Why has dental health been getting the brush off?
The health and social sectors are combining forces this week to put the spotlight on the human and financial costs of Australia’s failure to ensure equitable access to oral health and dental care.
Gordon Gregory from the National Rural Health Alliance (NRHA) and Tessa Boyd-Caine from the Australian Council of Social Service (ACOSS) report below on the background to a forum taking place in Canberra tomorrow.
Identifying areas for action to improve oral health
An important policy forum, Why has dental health been getting the brush off?, will be held tomorrow in Canberra with the aim of focusing public and political attention on the need to address the glaring inequities in dental health care.
A recent item in Crikey’s Tips and Rumours section hinted that the forum is arousing some sensitivities in Canberra. An anonymous, “unimpressed informant” contacted Crikey to express concerns that The Australian’s health reporter, Sue Dunlevy, is scheduled to address the forum on: How to keep the issue on the political and media agenda.
The tipster expressed the hope that “there will be a Q&A session after Dunlevy speaks at which one might ask if she believes the $500 million directed to a public dental health scheme in the last budget was indeed a ‘brush off’”.
It was certainly good news that the Gillard Government committed to an improved public dental health scheme in this May’s Budget. The majority of the new $515 million over four years will be for reducing public dental waiting lists. There is funding for the public dental service workforce, dental infrastructure in rural areas, extra support for the Voluntary Dental Graduate Year program, introduction of a graduate program for Oral Health Therapists, and $10 million for oral health promotion. (Oral therapists are fairly evenly distributed across Australia and provide a restricted range of clinical services, predominantly for school-aged children.)
Yet progress with these various commitments remains unclear.
What evidence is there of the $84 million to be spent this financial year on “alleviating pressure on public dental waiting lists” and “increasing the capacity of the dental workforce”?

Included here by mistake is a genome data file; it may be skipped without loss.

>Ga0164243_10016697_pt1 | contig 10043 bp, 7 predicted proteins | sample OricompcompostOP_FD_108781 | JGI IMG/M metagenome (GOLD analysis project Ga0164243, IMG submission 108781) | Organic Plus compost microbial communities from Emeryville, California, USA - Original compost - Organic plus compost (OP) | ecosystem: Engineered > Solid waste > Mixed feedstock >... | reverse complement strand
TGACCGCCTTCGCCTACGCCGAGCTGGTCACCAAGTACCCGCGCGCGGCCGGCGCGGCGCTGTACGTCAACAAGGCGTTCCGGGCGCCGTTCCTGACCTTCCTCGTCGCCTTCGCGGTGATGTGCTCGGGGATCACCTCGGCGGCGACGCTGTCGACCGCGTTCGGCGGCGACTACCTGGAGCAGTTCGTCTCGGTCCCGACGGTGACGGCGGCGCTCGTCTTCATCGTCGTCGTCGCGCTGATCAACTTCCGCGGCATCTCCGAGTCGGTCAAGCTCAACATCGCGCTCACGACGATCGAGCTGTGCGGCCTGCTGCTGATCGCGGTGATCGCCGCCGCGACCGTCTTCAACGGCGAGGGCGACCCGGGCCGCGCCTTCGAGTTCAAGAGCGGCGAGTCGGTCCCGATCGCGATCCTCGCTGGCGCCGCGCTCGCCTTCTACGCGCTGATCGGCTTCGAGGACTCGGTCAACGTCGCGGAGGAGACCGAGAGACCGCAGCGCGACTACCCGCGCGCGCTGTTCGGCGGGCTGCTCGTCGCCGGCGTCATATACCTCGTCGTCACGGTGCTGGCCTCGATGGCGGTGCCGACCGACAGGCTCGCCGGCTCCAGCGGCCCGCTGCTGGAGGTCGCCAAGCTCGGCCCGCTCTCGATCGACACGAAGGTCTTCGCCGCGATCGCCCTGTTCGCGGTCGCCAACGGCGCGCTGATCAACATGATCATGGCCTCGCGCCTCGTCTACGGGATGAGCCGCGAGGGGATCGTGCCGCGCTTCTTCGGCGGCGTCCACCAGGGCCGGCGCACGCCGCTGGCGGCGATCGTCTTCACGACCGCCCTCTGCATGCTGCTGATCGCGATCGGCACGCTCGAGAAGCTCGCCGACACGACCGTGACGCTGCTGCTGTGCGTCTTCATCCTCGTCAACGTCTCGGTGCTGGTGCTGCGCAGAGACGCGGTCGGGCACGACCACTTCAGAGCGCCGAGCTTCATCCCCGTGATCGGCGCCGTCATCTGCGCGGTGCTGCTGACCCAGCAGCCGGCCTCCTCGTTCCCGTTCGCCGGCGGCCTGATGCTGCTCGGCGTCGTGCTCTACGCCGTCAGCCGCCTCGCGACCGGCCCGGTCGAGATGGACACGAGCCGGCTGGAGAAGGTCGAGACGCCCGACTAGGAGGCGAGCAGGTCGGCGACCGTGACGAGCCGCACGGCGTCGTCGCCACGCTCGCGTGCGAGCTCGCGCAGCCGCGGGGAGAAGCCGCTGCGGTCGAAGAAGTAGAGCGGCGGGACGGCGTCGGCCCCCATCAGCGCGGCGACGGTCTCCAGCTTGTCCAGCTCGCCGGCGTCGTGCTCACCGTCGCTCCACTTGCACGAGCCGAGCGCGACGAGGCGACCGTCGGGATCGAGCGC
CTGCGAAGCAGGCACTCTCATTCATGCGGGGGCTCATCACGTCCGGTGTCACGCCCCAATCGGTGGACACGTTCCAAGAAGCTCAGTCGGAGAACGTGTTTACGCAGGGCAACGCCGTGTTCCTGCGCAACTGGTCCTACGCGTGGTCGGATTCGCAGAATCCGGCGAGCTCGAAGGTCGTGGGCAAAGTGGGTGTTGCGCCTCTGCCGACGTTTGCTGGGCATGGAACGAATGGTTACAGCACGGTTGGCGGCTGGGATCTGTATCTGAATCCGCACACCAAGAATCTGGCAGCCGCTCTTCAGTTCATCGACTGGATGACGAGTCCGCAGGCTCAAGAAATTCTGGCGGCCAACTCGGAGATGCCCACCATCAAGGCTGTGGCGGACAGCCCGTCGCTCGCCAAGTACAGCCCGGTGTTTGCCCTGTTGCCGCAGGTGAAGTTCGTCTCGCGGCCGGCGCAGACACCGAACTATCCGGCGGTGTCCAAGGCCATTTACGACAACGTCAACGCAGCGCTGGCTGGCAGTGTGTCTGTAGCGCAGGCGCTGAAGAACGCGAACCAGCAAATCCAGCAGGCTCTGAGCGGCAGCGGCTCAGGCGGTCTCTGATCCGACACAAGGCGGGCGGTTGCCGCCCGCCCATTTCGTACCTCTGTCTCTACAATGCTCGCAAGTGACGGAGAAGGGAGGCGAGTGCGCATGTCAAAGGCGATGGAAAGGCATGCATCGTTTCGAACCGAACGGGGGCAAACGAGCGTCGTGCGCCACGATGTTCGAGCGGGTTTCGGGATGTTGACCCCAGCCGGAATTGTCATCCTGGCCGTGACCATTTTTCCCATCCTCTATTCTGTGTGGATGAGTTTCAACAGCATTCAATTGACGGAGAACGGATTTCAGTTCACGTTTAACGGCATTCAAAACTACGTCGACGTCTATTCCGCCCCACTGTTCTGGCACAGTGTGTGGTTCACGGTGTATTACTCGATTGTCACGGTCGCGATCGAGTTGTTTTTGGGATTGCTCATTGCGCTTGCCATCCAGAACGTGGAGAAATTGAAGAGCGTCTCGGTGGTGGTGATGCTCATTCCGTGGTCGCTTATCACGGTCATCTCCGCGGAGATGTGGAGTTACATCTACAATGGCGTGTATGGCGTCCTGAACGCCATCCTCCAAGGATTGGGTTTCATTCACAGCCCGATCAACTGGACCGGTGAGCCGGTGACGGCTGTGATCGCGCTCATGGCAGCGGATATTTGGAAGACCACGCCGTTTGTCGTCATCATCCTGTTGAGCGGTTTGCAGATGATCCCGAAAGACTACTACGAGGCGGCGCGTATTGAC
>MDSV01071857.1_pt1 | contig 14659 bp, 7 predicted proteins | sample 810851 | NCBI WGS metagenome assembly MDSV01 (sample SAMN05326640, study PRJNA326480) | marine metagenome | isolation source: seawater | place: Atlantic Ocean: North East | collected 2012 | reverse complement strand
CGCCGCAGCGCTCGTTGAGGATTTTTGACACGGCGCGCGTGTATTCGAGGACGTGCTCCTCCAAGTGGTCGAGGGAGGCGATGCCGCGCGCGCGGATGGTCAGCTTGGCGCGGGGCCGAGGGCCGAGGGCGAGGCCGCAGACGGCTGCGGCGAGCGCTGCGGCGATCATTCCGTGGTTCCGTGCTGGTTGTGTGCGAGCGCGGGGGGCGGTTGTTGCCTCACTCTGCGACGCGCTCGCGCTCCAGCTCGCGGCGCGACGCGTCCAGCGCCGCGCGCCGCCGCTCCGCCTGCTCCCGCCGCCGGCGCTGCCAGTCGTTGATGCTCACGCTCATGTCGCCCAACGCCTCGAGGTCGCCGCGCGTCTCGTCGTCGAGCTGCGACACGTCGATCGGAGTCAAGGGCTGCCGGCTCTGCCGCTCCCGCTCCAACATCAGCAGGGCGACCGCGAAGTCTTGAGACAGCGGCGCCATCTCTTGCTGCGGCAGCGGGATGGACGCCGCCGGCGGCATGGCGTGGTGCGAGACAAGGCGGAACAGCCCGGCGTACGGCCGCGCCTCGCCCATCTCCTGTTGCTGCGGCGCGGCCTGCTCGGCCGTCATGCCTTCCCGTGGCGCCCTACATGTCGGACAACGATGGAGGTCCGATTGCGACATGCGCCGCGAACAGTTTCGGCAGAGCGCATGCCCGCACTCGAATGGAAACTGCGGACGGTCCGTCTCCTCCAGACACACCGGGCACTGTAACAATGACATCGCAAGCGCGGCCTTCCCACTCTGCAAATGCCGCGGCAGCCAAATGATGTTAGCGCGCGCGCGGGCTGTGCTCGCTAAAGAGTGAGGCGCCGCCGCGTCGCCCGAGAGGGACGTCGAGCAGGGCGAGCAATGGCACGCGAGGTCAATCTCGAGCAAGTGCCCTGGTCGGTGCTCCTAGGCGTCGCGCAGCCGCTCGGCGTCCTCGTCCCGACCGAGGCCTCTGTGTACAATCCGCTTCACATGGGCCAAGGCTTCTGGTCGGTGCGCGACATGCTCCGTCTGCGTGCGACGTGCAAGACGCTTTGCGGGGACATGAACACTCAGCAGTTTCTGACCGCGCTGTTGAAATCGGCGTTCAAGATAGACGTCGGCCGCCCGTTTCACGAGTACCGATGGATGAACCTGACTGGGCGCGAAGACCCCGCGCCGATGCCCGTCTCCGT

Has the “blitz” on public dental waiting lists started to help Indigenous patients? What news of the trials of mobile dental facilities for Aboriginal and Torres Strait Islanders? How many dentists have been encouraged to rural and remote areas by the relocation grants?
These concerns are evident in the annual Community Sector Survey by the Australian Council of Social Service, released this week, which found that at least one in five community service organisations see dental health as the top policy priority for people experiencing poverty and disadvantage.
This week’s Forum will provide the opportunity to identify the immediate matters on which the pressure must be maintained, as well as considering some of the critical strategic questions about how to do so.
What will happen to the Medicare Chronic Disease Dental Scheme (CDDS)? (If the CDDS is closed down, even with the new commitments in the May Budget the net financial effort of the Commonwealth is unlikely to increase.)
And, most critical of all, are the commitments announced in May the first steps towards some sort of national scheme for dental care, funded through insurance, or will the mouth continue to be quarantined from the rest of the body?
The groundswell of concern about the terrible state of Australia’s dental health is reflected in the emergence of the National Oral Health Alliance in 2009, representing over a dozen bodies from within the community and health sectors, including practitioners, consumer groups and advocates. And five of those groups have come together to organise this week’s Dental Forum.